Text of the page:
Germany opens detention camps for people breaking quarantine rules

Germany opens detention camps for people breaking quarantine rules

Germany has announced plans to open COVID-specific detention camps for those who fail to conform to the quarantine regulations imposed due to the coronavirus crisis. Similar camps are currently being discussed in New York and Australia.

Due to permission granted under “emergency powers,” the detention centers, or prison camps, will be used to contain those who break quarantine rules.

People who refuse to go into self-isolation after testing positive for COVID-19, or after coming into contact with someone who has tested ‘positive,’ could be placed in the detention centers. However, reports note that those who refuse to quarantine must first be warned and then receive a fine, after which a judge may then sentence them to a detention center.

Officials from Saxony, a state in Germany that converted a refugee camp into a detention center said that the prison camps would only be used for those who had “repeatedly broken the rules around quarantine even after facing financial penalties.”

Speaking to Russia Today, one official stated, “We don’t assume that there will be very many, but in the event that a court decides that way, there will be a facility to accommodate them.”

Nor is Saxony to be the only state in the country to employ such measures, as the three states of Baden-Württemberg, Brandenburg and Schleswig-Holstein are also to use similar procedures to detain rule breakers. “In Baden-Württemberg, two hospitals will have rooms reserved for repeat offenders, which will be guarded by police. Brandenburg will use a section of a refugee centre, while Schleswig-Holstein will use an area within a juvenile detention centre.”

The draconian measures mirror those which are currently being considered in New York, where Bill A416, currently under review by the New York Assembly’s Health Committee, would permit the governor and his delegates to order the removal and/or detention” of anyone who “presents a potential danger to the health of others,” in officials’ estimation. If an individual was even a “suspected case or suspected carrier” of a disease, then he could be removed into “the custody of the department.”

Under the bill, any official with delegated authority and at least “a reasonably specific description of the individuals or group being detained” would be able to confine people by obtaining a court order.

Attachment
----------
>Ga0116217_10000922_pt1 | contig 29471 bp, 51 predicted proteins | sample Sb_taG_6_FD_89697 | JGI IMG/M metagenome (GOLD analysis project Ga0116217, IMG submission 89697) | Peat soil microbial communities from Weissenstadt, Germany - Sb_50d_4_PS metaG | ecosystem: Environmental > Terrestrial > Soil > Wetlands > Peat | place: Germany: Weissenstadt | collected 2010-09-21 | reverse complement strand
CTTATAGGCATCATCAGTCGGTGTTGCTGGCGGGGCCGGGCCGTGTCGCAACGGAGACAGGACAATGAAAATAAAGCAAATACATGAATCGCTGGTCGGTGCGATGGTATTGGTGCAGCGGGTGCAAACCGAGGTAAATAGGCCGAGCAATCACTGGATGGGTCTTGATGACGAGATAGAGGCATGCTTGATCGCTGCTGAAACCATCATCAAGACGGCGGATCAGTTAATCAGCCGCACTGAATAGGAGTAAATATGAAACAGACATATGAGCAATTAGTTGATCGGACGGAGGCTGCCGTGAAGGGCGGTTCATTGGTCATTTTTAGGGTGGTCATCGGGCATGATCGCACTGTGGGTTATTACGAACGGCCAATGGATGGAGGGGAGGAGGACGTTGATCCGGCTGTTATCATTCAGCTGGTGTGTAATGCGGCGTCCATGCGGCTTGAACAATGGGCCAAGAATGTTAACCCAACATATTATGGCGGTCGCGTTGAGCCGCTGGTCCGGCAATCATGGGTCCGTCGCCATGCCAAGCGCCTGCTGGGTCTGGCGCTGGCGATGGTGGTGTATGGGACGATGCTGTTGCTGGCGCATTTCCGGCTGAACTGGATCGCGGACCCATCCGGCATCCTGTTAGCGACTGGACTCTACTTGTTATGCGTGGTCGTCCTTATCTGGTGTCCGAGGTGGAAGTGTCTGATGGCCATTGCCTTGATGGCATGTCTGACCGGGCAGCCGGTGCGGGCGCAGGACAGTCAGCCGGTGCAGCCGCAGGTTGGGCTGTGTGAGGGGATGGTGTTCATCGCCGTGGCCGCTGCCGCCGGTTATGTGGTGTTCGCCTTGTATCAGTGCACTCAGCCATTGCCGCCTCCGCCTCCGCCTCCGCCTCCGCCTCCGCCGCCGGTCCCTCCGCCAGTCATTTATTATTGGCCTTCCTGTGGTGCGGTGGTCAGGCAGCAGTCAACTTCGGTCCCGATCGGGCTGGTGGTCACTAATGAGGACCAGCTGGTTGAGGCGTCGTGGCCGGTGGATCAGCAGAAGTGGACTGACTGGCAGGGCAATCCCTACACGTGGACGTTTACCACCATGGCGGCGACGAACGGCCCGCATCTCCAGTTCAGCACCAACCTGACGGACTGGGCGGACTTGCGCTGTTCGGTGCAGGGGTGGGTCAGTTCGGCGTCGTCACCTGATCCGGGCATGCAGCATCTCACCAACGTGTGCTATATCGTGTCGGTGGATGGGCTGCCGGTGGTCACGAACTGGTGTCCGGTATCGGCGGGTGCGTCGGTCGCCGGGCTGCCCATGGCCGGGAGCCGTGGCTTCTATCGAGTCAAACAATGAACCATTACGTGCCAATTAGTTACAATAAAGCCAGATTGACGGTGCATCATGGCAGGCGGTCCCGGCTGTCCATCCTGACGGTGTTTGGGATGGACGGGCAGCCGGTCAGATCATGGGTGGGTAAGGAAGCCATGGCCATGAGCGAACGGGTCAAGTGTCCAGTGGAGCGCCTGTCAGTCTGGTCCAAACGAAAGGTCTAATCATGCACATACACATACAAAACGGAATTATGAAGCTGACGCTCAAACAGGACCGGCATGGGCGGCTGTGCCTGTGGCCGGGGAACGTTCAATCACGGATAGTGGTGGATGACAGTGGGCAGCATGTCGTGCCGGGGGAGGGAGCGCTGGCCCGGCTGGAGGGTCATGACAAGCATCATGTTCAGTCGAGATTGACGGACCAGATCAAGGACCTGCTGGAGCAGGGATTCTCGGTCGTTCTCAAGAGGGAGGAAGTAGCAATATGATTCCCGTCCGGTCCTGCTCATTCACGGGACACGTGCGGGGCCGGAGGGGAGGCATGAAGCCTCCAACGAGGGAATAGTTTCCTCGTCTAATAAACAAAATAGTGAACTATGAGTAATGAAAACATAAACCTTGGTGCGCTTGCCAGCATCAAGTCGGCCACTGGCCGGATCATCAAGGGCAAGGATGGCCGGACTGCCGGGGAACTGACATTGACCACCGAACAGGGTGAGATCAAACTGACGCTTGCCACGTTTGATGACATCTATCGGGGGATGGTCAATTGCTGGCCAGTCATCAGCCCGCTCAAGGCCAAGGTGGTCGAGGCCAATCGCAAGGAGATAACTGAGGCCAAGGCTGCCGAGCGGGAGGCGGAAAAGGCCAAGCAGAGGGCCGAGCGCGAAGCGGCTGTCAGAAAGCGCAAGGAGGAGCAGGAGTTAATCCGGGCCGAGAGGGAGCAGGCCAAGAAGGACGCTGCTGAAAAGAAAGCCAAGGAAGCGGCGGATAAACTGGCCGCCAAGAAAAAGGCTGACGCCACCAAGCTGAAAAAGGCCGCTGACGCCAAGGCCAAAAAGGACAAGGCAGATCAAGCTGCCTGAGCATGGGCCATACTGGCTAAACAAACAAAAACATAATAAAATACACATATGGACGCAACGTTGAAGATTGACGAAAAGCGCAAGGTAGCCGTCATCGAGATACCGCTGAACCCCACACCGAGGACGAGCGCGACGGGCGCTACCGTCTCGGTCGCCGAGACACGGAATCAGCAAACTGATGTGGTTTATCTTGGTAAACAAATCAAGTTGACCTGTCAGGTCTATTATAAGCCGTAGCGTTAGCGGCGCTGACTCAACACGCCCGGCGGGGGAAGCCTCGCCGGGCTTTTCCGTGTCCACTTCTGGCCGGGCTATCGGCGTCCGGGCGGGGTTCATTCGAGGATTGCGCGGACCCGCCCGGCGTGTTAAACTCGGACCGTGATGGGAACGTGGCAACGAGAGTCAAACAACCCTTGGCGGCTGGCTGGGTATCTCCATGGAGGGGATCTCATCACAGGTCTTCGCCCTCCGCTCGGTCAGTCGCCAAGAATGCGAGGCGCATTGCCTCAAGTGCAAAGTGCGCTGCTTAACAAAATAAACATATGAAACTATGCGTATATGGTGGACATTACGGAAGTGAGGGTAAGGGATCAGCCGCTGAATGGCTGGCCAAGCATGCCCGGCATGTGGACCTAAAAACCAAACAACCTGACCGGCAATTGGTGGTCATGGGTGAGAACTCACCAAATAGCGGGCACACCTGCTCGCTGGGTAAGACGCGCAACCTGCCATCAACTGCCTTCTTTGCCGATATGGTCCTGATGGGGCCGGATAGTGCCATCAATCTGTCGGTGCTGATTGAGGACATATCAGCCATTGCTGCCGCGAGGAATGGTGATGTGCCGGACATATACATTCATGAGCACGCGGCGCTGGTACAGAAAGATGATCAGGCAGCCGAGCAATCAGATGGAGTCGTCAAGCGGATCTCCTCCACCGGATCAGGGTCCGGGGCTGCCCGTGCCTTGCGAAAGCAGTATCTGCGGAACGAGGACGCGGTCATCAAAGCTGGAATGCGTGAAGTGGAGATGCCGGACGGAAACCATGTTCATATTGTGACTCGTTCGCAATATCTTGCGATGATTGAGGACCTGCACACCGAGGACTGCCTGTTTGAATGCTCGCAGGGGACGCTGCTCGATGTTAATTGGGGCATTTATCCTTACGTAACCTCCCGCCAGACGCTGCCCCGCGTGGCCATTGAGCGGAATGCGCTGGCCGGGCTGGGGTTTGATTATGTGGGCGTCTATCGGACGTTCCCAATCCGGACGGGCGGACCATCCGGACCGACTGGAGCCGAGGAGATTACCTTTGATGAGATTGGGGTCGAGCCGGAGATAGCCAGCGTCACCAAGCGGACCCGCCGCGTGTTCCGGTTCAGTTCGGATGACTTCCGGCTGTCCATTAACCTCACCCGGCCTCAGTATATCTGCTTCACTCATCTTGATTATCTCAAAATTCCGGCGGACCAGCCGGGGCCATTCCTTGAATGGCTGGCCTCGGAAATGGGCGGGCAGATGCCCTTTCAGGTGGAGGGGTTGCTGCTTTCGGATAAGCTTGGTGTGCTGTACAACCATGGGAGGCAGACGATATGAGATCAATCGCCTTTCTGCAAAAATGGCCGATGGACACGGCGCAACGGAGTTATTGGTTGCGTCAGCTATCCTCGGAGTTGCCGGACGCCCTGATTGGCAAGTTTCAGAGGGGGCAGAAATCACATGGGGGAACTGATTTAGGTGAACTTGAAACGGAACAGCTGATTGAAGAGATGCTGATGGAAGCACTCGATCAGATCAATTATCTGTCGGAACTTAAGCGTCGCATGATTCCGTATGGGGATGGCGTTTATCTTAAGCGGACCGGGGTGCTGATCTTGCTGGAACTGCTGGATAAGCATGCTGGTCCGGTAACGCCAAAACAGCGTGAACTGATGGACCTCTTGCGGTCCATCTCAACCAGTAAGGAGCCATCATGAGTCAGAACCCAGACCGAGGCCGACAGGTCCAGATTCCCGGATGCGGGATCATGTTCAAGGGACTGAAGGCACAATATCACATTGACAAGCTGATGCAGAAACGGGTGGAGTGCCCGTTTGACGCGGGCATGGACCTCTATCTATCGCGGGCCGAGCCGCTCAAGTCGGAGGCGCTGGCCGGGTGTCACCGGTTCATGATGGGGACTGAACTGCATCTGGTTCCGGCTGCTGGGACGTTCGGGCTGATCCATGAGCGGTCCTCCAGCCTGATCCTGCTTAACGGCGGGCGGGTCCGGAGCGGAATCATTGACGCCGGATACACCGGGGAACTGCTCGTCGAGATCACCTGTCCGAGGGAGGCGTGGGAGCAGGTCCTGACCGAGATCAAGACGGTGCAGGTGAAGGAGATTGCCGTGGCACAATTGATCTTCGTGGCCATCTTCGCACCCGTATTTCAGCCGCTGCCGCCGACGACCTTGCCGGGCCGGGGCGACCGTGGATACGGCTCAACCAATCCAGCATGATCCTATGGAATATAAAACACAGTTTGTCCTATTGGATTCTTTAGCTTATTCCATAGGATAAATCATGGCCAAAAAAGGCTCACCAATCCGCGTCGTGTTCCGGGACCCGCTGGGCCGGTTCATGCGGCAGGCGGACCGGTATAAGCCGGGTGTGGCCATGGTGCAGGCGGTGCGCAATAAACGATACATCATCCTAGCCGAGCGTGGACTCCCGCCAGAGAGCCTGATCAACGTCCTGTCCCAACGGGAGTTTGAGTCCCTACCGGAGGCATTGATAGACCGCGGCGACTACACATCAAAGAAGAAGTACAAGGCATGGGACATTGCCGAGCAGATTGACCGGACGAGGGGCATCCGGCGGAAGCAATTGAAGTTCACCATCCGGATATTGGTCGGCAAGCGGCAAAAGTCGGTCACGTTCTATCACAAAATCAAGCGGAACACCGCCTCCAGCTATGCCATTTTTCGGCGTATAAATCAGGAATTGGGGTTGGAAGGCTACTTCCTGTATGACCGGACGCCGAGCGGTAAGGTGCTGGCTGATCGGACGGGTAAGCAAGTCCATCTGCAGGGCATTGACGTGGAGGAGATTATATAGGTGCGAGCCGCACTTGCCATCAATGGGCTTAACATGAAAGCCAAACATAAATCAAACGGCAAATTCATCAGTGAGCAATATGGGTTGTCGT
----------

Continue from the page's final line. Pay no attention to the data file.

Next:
The text of the bill is not particular to COVID-19 and could be used for any “illnesses that may pose a threat to the public health,” in the event that the governor declares “a state health emergency.”

In Australia, a country which has been marked by its extreme restrictions in response to COVID, specific camps are being discussed in which to quarantine people. Queensland Premier Annastacia Palaszczuk raised the idea of using “remote mining camps to quarantine international arrivals,” instead of using hotels. Currently, arrivals into the country are required to use “government approved mandatory quarantine for 14 days from arrival.”

“I think with this new strain, we have to put all options on the table,” Palaszczuk declared, as Australia’s Northern Territory has already paved the way by using isolated mining camps as quarantine centers. Up to 850 people will soon be held at Northern Territory’s camp, under new expansions set to take place imminently.

The state of Victoria recently passed its own COVID-19 Omnibus (Emergency Measures) Amendment Bill, which is very similar to New York’s A416 bill. The new Omnibus bill allows police and other “designated” or “authorised” officers to arrest and detain “high risk” individuals who they consider are “likely to refuse or fail to comply” with lockdown regulations. Once someone has been arrested, he could be held for an indefinite period.